Recently I had dinner with a friend of mine who was recently separated. I have known her and her family for about 20 years. It had been awhile since we hooked up. Finally we found a time that worked for both of us. So off I went to her house to have dinner with her and her two boys. Four hours later, I emerged a bit tired, both physically and mentally. Also very happy. Happy that we had a chance to catch up and to see that while she is struggling, she’s doing a bit better, all things considered. I also found myself in an….awkward position. Okay, maybe not awkward, but viewing things from a different perspective. Don’t get me wrong, that is often a good thing, and this was proving to be no exception. 

You see, she separated a short time ago due to her husband becoming both verbally, mentally and at times physically abusive. But wait, there’s more. This was due to a vast change in behaviour due to a brain injury sustained three years ago. And while he survived it, he was changed. Permanently. It was also getting worse. While that makes the situation even more sad, it doesn’t mean she has to be a victim and sentenced to a life of despair. Even though it is not something anyone can control, she had to do something. A brave but necessary decision. 

One thing that she is struggling with is that  never in million years did she think even a year ago that she would be a single mom, separated from the person she had been with for 25 years. And while she knew it was not deliberate, he was no longer the man she married. So there I am listening, supporting and trying to provide whatever small amount of comfort I could, I couldn’t help but think, that was me. I was the one that caused the same pain for my ex. And that was really hard to take. Okay, so ya, I have been able to process all of that on an intellectual level, but on an emotional level? Different story. The impact of what I did was starring at me in the face, albeit with a surrogate.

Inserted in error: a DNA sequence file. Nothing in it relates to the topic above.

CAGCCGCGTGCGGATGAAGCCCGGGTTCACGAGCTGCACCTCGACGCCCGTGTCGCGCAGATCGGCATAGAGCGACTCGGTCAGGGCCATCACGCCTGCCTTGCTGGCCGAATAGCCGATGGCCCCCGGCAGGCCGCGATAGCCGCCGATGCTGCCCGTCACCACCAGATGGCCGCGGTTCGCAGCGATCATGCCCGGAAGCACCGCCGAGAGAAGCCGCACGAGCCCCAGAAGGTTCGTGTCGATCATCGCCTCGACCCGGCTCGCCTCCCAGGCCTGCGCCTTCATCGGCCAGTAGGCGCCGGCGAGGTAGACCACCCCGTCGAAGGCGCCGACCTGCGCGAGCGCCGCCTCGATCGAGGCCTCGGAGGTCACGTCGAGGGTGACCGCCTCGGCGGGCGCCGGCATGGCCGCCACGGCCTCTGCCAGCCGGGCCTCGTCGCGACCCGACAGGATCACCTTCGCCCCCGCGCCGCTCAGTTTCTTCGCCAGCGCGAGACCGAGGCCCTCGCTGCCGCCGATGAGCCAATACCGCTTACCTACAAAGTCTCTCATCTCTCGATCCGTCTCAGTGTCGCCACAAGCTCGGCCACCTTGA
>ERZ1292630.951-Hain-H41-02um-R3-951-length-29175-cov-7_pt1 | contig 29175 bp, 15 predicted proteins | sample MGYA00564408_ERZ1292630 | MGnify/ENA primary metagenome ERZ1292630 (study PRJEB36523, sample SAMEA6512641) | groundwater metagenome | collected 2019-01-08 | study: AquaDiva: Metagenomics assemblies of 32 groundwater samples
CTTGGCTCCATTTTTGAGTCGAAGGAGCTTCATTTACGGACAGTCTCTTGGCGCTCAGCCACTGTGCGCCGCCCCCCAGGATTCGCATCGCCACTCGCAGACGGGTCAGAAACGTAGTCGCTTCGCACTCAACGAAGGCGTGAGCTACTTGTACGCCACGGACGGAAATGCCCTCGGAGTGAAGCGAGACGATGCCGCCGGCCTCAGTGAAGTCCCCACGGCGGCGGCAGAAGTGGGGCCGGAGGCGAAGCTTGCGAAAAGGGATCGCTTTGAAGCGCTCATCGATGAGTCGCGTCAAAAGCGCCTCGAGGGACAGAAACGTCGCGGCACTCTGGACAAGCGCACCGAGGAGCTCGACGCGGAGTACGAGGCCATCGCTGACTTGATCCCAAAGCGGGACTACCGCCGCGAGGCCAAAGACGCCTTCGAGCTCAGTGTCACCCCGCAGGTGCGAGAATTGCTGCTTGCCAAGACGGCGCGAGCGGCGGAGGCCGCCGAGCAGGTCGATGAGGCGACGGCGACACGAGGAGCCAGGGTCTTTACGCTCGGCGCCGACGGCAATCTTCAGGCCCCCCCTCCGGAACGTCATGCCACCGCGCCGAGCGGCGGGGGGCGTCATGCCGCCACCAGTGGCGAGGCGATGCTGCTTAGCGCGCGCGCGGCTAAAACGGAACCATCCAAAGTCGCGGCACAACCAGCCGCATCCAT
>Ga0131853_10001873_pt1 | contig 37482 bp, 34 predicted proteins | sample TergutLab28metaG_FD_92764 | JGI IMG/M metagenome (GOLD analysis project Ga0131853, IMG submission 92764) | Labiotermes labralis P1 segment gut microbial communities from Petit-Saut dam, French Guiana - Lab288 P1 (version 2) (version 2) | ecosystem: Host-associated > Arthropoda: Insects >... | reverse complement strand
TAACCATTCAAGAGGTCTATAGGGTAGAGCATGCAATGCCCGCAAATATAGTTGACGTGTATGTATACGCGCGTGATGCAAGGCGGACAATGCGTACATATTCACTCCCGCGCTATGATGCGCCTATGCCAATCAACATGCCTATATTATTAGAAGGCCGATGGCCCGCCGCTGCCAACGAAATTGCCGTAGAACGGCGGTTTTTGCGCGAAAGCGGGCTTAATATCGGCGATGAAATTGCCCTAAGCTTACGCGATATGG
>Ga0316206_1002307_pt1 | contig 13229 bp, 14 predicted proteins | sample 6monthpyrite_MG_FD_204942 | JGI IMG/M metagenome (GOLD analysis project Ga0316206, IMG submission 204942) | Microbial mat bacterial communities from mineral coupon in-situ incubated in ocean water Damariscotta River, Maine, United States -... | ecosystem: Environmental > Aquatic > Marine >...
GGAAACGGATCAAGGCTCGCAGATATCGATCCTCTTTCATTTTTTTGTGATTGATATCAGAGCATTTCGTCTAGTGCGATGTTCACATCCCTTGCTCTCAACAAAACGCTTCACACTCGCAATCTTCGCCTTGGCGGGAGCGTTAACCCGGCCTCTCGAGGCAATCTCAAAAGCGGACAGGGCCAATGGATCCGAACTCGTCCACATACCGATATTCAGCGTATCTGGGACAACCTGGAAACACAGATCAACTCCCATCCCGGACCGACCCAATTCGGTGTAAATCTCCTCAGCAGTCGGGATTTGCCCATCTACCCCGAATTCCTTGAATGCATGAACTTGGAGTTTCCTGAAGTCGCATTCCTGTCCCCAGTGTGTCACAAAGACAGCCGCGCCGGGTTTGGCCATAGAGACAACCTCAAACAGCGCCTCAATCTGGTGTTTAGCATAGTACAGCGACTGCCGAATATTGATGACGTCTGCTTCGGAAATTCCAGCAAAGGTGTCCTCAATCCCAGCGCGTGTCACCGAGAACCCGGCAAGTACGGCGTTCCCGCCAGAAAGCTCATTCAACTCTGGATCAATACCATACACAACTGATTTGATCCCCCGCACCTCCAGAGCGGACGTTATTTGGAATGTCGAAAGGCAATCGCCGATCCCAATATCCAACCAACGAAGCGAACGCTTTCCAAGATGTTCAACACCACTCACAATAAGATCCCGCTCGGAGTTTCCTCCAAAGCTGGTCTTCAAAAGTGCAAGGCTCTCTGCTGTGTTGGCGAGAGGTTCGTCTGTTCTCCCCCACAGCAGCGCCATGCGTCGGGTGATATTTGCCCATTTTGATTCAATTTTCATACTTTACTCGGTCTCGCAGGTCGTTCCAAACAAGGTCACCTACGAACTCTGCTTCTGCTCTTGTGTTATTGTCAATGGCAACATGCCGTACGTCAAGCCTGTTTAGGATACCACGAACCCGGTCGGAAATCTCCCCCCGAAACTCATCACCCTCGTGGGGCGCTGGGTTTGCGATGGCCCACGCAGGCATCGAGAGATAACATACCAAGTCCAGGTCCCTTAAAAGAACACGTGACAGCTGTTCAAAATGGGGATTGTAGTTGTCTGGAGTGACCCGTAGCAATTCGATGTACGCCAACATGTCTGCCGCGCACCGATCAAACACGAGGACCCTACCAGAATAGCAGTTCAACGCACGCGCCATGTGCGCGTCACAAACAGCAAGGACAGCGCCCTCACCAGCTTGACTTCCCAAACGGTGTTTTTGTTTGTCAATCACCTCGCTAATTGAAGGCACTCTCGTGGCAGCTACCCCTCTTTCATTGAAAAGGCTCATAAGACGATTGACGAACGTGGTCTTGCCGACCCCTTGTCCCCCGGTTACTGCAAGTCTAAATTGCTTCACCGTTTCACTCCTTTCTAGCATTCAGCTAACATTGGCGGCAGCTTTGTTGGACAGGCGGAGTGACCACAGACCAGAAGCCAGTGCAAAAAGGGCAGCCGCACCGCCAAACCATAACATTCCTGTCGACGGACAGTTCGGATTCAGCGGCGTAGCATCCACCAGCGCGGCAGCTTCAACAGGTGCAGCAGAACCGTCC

I was exposed to all the emotion, hurt, and pain the change in her husband was causing her. I could only imagine that was very similar to the pain I caused my ex. I say “imagine” because I never got to find out. You see, I never got to see the full impact on my ex.  She simply left. Okay, maybe not simply, but you know what I mean. We never talked it out. She didn’t want to. I offered to go to couples counseling. She declined. I offered to introduce her to my therapist who would be able to answer some of her questions regarding transgender. She declined. I offered several quality authoritative resources on the topic. She declined. She even went so far as to tell me via an email that she wasn’t going to research any of it. She never yelled at me, cried at me, called me names, threw things (which should never do regardless), but you get the picture. 

So I never got to see what impact I had. Which at the time was probably a good thing as we were both pretty fragile. But that whole thing was lacking in my experience. Maybe that’s one of the reasons why I have difficulty with closure. Regardless, I did witness first hand the implications of a similar yet different situation. We both acknowledged that I caused the same pain for me ex as she was experiencing to a certain degree. But we were able to get passed it pretty quick as I continued to focus on her. This wasn’t in any shape or form about me. It was all about her. And so it went.

The shoe was certainly on the other foot for the first time in a while. And let me tell you, I could feel the blister forming. But it did provide an opportunity to reflect and learn. So for now, there is bandage on and I’m back to my comfy shoes. 

For now. 

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